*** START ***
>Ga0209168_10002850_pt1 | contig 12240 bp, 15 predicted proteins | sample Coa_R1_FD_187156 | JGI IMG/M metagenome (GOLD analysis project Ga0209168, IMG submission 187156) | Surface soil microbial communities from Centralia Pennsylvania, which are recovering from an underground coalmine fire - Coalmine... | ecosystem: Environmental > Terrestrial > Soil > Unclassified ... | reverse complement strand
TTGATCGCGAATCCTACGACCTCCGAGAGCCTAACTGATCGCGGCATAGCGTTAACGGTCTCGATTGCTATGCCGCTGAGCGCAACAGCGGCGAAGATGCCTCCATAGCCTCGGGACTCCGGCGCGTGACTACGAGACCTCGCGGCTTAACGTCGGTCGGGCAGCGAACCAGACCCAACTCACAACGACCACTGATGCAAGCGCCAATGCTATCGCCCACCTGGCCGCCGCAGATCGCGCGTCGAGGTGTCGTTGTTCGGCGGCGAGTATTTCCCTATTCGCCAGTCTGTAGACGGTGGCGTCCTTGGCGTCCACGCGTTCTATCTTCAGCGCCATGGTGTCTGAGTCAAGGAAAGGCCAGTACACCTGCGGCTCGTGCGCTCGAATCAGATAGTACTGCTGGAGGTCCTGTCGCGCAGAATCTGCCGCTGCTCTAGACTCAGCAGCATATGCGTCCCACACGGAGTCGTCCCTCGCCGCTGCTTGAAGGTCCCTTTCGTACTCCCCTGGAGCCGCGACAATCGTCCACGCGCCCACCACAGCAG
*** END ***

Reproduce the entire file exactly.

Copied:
>Ga0209168_10002850_pt1 | contig 12240 bp, 15 predicted proteins | sample Coa_R1_FD_187156 | JGI IMG/M metagenome (GOLD analysis project Ga0209168, IMG submission 187156) | Surface soil microbial communities from Centralia Pennsylvania, which are recovering from an underground coalmine fire - Coalmine... | ecosystem: Environmental > Terrestrial > Soil > Unclassified ... | reverse complement strand
TTGATCGCGAATCCTACGACCTCCGAGAGCCTAACTGATCGCGGCATAGCGTTAACGGTCTCGATTGCTATGCCGCTGAGCGCAACAGCGGCGAAGATGCCTCCATAGCCTCGGGACTCCGGCGCGTGACTACGAGACCTCGCGGCTTAACGTCGGTCGGGCAGCGAACCAGACCCAACTCACAACGACCACTGATGCAAGCGCCAATGCTATCGCCCACCTGGCCGCCGCAGATCGCGCGTCGAGGTGTCGTTGTTCGGCGGCGAGTATTTCCCTATTCGCCAGTCTGTAGACGGTGGCGTCCTTGGCGTCCACGCGTTCTATCTTCAGCGCCATGGTGTCTGAGTCAAGGAAAGGCCAGTACACCTGCGGCTCGTGCGCTCGAATCAGATAGTACTGCTGGAGGTCCTGTCGCGCAGAATCTGCCGCTGCTCTAGACTCAGCAGCATATGCGTCCCACACGGAGTCGTCCCTCGCCGCTGCTTGAAGGTCCCTTTCGTACTCCCCTGGAGCCGCGACAATCGTCCACGCGCCCACCACAGCAG